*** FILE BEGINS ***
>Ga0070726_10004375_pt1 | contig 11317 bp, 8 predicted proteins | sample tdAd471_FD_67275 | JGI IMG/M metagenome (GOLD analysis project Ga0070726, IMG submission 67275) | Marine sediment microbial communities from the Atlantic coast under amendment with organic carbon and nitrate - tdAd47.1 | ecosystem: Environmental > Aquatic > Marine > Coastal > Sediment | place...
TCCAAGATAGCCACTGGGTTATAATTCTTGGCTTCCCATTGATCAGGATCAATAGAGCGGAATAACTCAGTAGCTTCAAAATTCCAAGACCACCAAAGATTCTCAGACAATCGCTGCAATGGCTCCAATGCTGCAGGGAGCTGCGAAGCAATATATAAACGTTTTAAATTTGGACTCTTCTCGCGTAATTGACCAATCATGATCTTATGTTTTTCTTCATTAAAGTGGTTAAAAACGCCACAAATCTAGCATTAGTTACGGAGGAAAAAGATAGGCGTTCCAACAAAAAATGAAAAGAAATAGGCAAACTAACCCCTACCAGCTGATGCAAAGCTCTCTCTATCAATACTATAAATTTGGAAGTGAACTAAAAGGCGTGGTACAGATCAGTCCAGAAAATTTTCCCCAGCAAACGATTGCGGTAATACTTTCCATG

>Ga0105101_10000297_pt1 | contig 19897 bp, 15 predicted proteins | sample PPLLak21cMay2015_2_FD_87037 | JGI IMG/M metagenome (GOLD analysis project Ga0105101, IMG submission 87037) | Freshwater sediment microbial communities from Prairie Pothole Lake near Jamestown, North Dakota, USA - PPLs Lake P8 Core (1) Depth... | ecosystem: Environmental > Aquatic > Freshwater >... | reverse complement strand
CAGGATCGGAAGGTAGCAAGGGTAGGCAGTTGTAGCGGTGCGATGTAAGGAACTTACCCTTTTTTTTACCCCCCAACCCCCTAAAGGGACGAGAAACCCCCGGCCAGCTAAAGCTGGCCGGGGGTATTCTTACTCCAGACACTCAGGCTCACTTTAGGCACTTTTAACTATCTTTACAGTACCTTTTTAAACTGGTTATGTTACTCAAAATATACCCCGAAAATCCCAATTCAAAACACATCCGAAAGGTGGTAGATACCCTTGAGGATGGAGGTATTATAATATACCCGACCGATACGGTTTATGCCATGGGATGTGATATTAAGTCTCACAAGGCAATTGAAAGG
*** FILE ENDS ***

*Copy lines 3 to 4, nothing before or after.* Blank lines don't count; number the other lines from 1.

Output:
>Ga0105101_10000297_pt1 | contig 19897 bp, 15 predicted proteins | sample PPLLak21cMay2015_2_FD_87037 | JGI IMG/M metagenome (GOLD analysis project Ga0105101, IMG submission 87037) | Freshwater sediment microbial communities from Prairie Pothole Lake near Jamestown, North Dakota, USA - PPLs Lake P8 Core (1) Depth... | ecosystem: Environmental > Aquatic > Freshwater >... | reverse complement strand
CAGGATCGGAAGGTAGCAAGGGTAGGCAGTTGTAGCGGTGCGATGTAAGGAACTTACCCTTTTTTTTACCCCCCAACCCCCTAAAGGGACGAGAAACCCCCGGCCAGCTAAAGCTGGCCGGGGGTATTCTTACTCCAGACACTCAGGCTCACTTTAGGCACTTTTAACTATCTTTACAGTACCTTTTTAAACTGGTTATGTTACTCAAAATATACCCCGAAAATCCCAATTCAAAACACATCCGAAAGGTGGTAGATACCCTTGAGGATGGAGGTATTATAATATACCCGACCGATACGGTTTATGCCATGGGATGTGATATTAAGTCTCACAAGGCAATTGAAAGG